"The present tension between India and Pakistan is unnatural... As no dialogue is taking place, this relationship is really bad," he added.

"India has truly reduced this relationship to a single issue - terrorism - whereas the Pakistani argument is that we can talk about all contentious issues. They can be put on the table and discussed."

Mr Askari said there can be no talks while India obsesses about militant activity.

"This means there is hardly any possibility of a dialogue in the near future because the government of Pakistan can't even commit to its own people that there will be no terrorist activity, not to speak of any commitment to India."

Away from the politics and military posturing, Ms Guneeta Singh Ballah, founder of the 1947 Partition Archive that has interviewed thousands of survivors of the Partition, sees hope in the new generation on either side of the frontier.

"I think that the new generation is more engaged in wanting to get over the past," she said.

Survivors' accounts also offer objectivity from those who suffered most, says Ms Aleena Mashhood of the Oral History Project - an increasingly valuable perspective as time goes on.

"They say something like, that wasn't us Muslims who suffered, it was also the Hindus who suffered," she said. "Your bias breaks."

In Amritsar's Partition Museum, where the wounds that still define the region are preserved, the last room is perhaps aptly named "The Gallery of Hope".

AGENCE FRANCE-PRESSE, REUTERS


PARTITION AT 70: THE NUMBERS THAT DIVIDED A SUB-CONTINENT

190

The number of years the British ruled in India, first through the East India Company and then the Crown. The Company, however, had managed trading posts in India for more than a century before assuming more official control after 1757.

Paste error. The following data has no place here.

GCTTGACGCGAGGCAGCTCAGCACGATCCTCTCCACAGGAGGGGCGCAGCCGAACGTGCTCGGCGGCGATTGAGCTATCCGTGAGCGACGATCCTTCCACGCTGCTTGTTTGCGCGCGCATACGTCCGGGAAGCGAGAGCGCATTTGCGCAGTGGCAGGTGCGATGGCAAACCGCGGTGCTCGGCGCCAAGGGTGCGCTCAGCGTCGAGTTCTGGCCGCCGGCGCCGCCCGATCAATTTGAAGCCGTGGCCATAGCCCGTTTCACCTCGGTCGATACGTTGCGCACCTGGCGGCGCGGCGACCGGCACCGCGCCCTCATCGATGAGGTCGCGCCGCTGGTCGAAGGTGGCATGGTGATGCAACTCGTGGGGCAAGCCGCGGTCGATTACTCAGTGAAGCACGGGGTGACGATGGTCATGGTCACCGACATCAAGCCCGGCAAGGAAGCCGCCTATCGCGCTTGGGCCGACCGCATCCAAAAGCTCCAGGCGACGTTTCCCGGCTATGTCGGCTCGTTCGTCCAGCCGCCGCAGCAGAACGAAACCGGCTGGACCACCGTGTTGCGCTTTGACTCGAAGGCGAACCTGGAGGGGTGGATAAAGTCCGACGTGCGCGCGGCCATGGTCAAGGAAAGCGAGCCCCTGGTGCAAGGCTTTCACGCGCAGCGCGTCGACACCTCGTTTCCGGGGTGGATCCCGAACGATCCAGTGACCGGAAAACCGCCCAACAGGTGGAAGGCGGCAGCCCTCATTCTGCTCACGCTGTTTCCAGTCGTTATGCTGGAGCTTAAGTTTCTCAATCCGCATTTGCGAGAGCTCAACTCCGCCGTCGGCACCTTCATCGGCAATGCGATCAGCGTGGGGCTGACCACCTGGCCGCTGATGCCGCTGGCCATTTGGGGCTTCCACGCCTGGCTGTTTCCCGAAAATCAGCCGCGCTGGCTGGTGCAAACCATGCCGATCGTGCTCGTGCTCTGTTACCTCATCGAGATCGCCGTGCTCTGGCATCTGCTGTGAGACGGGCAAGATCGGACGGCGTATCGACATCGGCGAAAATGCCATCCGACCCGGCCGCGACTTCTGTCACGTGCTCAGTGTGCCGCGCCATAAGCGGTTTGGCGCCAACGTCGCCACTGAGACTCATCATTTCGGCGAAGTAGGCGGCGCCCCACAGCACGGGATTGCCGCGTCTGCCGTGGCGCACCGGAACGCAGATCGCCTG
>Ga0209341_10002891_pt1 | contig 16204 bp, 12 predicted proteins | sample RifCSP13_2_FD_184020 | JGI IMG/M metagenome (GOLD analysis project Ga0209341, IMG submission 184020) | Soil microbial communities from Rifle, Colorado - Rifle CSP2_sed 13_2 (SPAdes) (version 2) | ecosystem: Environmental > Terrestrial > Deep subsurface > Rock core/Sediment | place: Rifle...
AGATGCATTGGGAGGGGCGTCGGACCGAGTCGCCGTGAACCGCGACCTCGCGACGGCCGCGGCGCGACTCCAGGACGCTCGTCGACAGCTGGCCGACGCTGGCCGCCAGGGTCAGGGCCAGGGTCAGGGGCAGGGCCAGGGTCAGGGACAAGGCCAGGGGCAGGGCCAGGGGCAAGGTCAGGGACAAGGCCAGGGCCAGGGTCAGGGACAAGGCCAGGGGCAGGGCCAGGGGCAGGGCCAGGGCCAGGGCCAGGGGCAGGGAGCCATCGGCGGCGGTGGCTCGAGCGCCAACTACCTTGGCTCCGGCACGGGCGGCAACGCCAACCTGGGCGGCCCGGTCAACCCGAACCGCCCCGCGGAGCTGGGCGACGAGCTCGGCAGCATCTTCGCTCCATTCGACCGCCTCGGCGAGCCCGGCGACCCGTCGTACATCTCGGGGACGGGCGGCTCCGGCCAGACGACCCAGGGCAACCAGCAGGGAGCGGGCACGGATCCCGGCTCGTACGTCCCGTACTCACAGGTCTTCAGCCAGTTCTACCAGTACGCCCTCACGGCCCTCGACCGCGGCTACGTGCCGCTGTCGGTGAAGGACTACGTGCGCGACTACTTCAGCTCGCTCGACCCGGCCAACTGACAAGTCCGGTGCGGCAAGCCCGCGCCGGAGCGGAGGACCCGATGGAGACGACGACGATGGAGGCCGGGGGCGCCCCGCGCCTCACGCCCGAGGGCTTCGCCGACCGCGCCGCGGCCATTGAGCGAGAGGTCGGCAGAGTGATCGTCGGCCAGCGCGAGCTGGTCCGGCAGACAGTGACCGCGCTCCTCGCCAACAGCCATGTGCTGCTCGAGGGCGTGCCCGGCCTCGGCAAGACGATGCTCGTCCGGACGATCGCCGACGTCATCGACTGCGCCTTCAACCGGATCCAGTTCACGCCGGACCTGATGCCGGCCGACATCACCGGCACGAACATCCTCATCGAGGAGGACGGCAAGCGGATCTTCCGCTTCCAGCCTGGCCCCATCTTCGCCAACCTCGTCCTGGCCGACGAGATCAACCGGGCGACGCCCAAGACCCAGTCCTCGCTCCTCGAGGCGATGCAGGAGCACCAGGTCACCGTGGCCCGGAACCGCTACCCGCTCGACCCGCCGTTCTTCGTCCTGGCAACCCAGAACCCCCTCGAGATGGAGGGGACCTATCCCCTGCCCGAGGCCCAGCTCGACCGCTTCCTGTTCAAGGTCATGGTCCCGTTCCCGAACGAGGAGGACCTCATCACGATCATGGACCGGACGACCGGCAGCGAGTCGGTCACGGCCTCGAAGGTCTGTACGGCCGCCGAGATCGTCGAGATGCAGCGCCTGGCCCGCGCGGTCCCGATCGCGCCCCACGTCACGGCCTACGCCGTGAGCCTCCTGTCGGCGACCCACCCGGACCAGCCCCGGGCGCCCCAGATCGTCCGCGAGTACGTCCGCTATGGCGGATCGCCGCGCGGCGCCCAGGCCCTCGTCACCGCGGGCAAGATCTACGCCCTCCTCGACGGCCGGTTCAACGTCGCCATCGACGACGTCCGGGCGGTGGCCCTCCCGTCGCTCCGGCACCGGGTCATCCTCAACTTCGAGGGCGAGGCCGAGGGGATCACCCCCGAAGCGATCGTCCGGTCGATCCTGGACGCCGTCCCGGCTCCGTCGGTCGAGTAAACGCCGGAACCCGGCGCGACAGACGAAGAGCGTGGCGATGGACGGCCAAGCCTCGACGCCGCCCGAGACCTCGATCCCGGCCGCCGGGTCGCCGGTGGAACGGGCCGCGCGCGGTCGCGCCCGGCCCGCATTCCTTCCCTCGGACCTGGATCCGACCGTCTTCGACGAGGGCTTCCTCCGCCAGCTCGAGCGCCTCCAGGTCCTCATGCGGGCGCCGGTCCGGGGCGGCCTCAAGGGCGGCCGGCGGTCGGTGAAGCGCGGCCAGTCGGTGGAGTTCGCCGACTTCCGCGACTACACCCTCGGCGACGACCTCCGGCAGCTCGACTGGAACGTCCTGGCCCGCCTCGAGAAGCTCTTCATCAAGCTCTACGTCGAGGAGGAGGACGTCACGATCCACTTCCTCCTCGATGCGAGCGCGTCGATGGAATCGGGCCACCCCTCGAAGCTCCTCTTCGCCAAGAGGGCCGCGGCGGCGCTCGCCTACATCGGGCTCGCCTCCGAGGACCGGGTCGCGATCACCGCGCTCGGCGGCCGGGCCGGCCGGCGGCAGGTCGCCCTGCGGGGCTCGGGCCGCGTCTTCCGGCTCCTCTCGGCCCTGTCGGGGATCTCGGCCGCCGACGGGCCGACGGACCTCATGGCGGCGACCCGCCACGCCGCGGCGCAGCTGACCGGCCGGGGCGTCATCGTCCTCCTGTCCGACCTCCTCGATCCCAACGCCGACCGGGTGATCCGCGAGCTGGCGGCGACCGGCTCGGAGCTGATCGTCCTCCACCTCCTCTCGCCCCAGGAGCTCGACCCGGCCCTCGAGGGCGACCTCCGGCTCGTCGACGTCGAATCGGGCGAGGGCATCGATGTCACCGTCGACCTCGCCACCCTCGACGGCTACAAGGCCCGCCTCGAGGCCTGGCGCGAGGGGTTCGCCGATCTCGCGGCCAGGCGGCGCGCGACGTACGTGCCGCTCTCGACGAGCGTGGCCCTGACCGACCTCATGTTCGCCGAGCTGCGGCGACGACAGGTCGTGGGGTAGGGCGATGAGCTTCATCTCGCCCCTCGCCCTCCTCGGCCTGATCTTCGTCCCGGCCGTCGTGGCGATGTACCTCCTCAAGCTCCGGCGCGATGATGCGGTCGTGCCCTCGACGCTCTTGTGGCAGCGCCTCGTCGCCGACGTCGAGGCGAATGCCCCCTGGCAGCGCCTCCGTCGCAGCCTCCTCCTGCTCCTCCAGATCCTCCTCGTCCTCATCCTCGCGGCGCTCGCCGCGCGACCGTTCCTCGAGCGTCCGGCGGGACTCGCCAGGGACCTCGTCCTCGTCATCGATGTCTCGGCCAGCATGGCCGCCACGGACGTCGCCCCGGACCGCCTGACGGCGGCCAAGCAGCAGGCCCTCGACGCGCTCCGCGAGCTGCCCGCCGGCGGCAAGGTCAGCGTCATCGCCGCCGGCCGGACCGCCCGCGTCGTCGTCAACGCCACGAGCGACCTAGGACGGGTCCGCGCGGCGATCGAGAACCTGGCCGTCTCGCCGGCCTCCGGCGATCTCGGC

400 million

The population across British India - including modern-day Pakistan and Bangladesh - at the time of Partition in 1947.

40

The number of days British judge Cyril Radcliffe was given to draw the new boundaries that would divide the sub-continent into India and Pakistan.

6,100km

The length of new borders between India and Pakistan created by Partition.

3

The number of wars fought between India and Pakistan since independence in 1947.

1 million

The widely held estimate of the number of people killed in the brutal violence that followed Partition. Some estimates put the toll at double this figure.

15 million

The number who migrated, often on foot, during Partition - Hindus and Sikhs to India, and Muslims to Pakistan. 

AGENCE FRANCE-PRESSE


Split at birth: How Partition came about

The Partition of British India into India and Pakistan came about upon the departure of the British colonial administration, with the guiding motive being the creation of Hindu- and Muslim-majority nations.

The division of the territory along religious lines was necessitated by Muslim fears that they would have no rights in a Hindu-majority country.

The border between India and Pakistan, dubbed the Radcliffe Line, was determined by a British government-commissioned report prepared under the chairmanship of a London barrister, Sir Cyril Radcliffe.

Pakistan came into being with two non-contiguous enclaves, East Pakistan (today's Bangladesh) and West Pakistan, which were separated geographically by India.

India was formed out of the Hindu-majority regions of British India, and Pakistan from the Muslim-majority areas.

A version of this article appeared in the print edition of The Straits Times on August 15, 2017, with the headline 'Wrenched apart by history'. Print Edition | Subscribe